I worked in the local community for a while during my job training in England. Within a half mile where we lived I went into homes where there would be a huge color TV and dog poop on the floor. The same peoples’s children went to the same school as my kids….schools are very mixed in England, it’s an eye opener. Their kids would have fancy sneakers on their feet and mine would have generic ones. One day, I overheard a conversation about electric bills, their bills were way more than mine and yet they lived in smaller housing, I learned to be careful with my budget and money. A lot of it is learning what is important in life and schools trying to teach the importance of good choices. No more of those people were criminal than anyone else.
    I guess I’ve changed subjects here, but I’m also trying to make a point. We are all have different ideas of where and how we like to travel. We like to go to Africa and we give back….we donate a lot of money to a hospital in Tanzania, it will always be our favorite African country because that is where we first experienced the magic and we have been to the clinic/hospital and watched it grow, saving peoples’ lives. Our money goes straight to the field. I just wish I could volunteer there but demand to volunteer is so high from super experience doctors and nurses, they can’t accommodate them all and I’m getting too old. When we were not traveling during the early part of this Pandemic, we donated more during those darker times. They did heroic work there and the people were grateful.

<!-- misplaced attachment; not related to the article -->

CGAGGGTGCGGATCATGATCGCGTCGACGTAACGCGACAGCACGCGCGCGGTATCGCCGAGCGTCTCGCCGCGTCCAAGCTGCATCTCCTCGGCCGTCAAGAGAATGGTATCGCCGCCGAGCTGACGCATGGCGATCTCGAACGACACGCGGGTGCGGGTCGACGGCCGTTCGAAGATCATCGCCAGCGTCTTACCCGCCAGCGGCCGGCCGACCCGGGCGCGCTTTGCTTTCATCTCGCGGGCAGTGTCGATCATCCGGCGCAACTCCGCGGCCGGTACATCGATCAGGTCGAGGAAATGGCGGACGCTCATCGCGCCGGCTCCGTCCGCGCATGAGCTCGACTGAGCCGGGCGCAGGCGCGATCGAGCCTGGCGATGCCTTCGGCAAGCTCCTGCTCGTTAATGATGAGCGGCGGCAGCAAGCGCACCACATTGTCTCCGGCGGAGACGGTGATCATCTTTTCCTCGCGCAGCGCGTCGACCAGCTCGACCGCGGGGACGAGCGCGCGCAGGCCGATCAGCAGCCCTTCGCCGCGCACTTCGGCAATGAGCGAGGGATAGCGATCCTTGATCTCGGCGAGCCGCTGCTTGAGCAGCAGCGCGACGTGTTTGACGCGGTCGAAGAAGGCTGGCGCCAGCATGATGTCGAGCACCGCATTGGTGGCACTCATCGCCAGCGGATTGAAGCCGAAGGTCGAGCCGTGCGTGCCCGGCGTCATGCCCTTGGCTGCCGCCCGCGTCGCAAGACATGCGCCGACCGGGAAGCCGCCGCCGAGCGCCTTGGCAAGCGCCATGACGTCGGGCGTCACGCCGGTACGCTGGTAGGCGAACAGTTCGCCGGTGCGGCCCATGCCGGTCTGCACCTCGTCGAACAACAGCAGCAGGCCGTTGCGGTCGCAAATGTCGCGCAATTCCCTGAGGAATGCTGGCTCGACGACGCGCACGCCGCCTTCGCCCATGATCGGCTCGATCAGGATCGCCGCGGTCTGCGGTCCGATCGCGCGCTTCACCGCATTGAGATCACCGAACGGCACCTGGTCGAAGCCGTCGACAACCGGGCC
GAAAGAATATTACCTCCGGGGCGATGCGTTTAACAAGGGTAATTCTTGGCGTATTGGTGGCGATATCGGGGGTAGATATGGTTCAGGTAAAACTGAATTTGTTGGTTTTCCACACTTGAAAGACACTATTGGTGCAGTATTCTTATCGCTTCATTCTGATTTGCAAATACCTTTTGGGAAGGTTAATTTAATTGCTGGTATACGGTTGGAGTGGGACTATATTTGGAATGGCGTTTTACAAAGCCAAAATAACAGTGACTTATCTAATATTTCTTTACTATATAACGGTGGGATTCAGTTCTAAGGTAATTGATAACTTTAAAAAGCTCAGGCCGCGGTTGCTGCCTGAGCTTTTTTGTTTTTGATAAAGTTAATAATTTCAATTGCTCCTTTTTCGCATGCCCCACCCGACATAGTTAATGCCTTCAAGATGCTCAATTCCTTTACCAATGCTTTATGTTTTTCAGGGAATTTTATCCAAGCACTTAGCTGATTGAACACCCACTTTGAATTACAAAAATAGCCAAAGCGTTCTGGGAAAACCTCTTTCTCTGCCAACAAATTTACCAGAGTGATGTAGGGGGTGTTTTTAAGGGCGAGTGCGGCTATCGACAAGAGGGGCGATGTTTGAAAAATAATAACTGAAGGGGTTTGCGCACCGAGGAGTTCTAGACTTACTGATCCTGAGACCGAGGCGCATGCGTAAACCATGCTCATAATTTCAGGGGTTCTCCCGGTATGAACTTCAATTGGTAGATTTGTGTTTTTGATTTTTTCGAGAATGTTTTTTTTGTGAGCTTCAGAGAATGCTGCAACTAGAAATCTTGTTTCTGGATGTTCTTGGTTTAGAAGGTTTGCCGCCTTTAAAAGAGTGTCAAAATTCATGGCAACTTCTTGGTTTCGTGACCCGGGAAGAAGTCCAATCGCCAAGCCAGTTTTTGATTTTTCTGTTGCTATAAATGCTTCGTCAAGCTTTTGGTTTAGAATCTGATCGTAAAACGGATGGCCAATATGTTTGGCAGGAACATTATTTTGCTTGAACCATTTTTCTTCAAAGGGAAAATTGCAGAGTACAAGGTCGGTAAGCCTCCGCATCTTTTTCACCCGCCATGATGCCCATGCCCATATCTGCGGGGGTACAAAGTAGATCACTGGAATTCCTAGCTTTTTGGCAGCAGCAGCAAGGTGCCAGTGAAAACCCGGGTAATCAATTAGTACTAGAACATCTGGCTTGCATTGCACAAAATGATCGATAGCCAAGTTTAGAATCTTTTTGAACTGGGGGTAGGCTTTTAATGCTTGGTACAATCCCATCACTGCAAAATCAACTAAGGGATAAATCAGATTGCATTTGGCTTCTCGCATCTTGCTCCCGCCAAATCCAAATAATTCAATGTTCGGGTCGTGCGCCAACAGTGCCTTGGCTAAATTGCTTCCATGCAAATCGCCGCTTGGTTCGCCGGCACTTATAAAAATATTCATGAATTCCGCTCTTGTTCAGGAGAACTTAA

• I personally would not give Mr. Henderson the audience he so desperately seems to require. He has asked the same question repeatedly and when forum members have answered in good faith, he reverts to name calling and continues to promote his own agenda.

    I find it quite telling how an entire continent is maligned because he does not like one city.

  • I don’t go to see ‘ugly’, I go to see the fantastic beauty of the country and the animals. K&T carefully avoids ‘cities’ except for Nairobi which is only visited for debarkation. In the past I lived in San Francisco, and now live only ten miles away, but I don’t go there much anymore.